Dexter is a Big Data specialist who started his professional life making EPOS systems before moving into the world of Big Data in the advertising industry at VisualDNA. He has a passion for scalable and reliable systems and can often be found tinkering with Hadoop internals or exploring new technologies.
As data becomes ever more interconnected, he has delved into graph data and how it can be best exploited at extreme scale. Achievements include engineering a linearly scalable solution for ID linking in Janus and creating one of the fastest Neo4J bulk loading systems around.
He currently works in the quantitative research sector with G-Research dealing with dirty data and squeezing as much speed as possible out of Spark. Outside of technical achievements, while here he has founded and grown possibly the largest company Riichi Mahjong group in Europe, including arranging several sponsored Mahjong tournaments. When not evangelizing Mahjong, he lives with his wife and cat and enjoys reading, films, computer games, hiking, scuba diving, comedy and food and is always up for a coffee.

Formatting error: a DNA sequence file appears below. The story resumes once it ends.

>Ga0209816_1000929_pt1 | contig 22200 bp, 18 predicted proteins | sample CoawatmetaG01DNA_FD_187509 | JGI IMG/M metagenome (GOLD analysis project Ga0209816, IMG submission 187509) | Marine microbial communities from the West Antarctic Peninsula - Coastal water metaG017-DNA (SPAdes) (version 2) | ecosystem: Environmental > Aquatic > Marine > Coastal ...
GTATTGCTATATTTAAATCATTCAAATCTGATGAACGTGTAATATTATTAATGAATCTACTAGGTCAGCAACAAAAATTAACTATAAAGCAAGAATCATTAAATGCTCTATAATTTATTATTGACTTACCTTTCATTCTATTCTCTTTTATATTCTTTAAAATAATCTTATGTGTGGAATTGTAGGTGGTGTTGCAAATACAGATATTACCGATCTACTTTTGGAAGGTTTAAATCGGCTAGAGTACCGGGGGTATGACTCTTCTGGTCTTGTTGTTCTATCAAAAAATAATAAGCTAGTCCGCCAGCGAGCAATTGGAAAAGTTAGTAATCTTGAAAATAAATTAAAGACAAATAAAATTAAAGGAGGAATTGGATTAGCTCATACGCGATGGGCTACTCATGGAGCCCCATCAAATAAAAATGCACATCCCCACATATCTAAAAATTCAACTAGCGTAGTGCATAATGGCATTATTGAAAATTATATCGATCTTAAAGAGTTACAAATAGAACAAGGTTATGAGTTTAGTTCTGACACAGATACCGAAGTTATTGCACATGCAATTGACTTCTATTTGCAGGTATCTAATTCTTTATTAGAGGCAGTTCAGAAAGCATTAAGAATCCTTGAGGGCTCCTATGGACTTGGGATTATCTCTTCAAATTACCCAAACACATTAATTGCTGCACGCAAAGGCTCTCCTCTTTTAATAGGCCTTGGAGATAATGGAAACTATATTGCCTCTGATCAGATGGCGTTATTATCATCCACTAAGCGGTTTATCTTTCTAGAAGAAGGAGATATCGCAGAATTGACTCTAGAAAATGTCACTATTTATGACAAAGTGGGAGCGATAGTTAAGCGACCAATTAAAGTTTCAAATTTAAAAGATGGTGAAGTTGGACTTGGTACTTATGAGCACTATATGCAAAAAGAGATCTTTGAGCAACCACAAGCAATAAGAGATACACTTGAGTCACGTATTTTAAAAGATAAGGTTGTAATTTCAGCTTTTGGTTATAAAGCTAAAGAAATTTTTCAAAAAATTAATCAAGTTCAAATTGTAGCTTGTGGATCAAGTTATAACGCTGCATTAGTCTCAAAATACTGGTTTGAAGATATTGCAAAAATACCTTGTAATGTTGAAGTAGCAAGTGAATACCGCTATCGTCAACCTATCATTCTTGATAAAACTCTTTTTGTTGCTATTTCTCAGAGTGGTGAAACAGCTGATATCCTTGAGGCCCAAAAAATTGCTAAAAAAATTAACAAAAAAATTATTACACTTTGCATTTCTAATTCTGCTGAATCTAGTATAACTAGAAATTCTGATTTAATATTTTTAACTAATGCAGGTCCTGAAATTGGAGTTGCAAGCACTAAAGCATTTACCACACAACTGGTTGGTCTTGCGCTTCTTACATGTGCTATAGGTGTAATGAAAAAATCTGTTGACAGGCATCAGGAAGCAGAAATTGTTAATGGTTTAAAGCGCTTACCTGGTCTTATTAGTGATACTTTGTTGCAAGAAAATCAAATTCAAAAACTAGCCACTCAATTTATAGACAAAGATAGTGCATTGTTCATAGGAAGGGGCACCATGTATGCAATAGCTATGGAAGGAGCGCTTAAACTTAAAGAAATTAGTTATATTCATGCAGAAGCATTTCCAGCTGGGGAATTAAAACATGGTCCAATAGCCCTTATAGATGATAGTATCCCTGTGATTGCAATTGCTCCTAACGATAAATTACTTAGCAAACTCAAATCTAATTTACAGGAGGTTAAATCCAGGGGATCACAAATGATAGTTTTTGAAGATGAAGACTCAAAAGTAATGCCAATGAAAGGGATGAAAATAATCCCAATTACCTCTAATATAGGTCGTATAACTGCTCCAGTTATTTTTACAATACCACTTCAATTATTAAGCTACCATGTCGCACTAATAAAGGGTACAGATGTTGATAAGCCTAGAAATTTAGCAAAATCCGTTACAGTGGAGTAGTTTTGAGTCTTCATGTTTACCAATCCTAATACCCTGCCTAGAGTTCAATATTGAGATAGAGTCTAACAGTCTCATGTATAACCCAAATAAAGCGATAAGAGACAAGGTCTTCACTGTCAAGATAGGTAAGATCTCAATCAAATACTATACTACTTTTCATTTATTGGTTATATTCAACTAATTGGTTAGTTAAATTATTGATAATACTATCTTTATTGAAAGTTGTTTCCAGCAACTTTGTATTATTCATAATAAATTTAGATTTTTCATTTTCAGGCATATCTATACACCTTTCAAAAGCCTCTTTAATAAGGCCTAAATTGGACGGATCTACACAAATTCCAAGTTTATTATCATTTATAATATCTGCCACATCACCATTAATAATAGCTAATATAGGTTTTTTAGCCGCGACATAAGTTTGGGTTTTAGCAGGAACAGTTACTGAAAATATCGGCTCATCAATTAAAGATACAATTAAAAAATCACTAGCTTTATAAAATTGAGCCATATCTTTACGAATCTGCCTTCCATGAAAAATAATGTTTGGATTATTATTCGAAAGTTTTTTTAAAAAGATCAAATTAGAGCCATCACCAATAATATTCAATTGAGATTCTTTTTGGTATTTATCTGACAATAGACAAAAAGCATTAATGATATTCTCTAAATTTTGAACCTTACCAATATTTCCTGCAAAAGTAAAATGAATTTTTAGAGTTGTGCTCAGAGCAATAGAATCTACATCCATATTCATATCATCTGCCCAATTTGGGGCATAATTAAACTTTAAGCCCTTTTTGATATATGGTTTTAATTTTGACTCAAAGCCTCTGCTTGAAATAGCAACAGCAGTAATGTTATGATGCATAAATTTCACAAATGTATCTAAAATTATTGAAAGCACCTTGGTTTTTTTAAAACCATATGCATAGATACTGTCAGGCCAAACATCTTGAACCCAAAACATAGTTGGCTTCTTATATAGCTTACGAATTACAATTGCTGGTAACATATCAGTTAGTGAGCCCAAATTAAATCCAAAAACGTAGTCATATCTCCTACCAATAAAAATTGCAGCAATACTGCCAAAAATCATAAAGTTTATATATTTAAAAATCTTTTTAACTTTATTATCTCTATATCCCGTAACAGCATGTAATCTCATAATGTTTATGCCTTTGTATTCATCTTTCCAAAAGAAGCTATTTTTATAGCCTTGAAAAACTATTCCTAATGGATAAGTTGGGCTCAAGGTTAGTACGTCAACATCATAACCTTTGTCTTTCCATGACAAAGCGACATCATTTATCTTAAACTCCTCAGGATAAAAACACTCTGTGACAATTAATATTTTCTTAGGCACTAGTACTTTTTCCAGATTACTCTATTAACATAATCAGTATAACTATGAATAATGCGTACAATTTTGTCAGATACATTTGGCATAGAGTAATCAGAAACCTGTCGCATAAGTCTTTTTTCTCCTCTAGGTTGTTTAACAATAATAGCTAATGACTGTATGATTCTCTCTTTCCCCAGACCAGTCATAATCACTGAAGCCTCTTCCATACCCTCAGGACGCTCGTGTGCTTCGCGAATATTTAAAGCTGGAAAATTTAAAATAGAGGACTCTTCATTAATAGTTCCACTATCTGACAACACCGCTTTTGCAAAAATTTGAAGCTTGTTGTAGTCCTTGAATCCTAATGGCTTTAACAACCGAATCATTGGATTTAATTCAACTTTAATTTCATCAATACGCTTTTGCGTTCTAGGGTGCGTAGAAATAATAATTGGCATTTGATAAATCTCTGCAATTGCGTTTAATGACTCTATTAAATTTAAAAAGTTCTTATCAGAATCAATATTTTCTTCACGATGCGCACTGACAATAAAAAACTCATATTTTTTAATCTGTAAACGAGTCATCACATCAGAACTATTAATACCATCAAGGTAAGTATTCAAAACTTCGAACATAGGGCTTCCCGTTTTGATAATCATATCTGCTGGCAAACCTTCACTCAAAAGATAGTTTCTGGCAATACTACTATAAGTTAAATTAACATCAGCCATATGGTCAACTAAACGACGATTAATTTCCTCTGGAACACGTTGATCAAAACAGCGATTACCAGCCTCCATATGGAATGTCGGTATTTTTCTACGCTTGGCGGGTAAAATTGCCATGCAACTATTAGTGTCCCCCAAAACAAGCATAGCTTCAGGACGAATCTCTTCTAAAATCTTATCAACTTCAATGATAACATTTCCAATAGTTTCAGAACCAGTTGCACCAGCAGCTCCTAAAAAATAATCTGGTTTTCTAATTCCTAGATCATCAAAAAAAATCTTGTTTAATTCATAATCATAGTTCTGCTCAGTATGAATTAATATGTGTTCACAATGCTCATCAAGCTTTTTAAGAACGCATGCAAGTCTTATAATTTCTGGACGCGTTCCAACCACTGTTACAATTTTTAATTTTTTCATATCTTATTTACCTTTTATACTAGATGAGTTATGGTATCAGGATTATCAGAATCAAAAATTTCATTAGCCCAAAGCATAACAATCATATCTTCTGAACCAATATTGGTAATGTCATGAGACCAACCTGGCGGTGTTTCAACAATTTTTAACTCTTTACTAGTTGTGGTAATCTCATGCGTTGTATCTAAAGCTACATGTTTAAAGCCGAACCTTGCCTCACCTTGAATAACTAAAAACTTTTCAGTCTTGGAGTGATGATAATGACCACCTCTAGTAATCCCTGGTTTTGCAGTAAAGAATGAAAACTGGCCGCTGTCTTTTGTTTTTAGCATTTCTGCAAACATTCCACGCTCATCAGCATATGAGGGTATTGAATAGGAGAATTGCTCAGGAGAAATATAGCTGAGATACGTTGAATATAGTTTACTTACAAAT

Neo4J is a Graph Database traditionally restricted to a single node. With enterprise edition Neo4J have demonstrated a distributed graph over many machines with over a trillion relationships. For those with community edition, loading a graph approaching this size with the commonly available tools would take weeks.
At G-Research we needed to be able to load ~500GB of data arriving as triples into a graph within 24h, and the faster the better. We were unable to use Fabric, the cornerstone of the Trillion graph, so we worked with Neo4J to get a loader able to complete in under an hour. The result is a methodology usable by anyone even with community edition to drastically accelerate loading of large datasets, relative to the CSV bulk loader or Spark connector.
In this talk we explore the application of:
* Spark for pre-processing
* Hadoop custom Output Formats
* The BatchImport API
* A Lambda style architecture
* Options for further acceleration if required
We will also briefly explore why the common options are so limited and how GRAAL can be used to open this technique up to a wider community.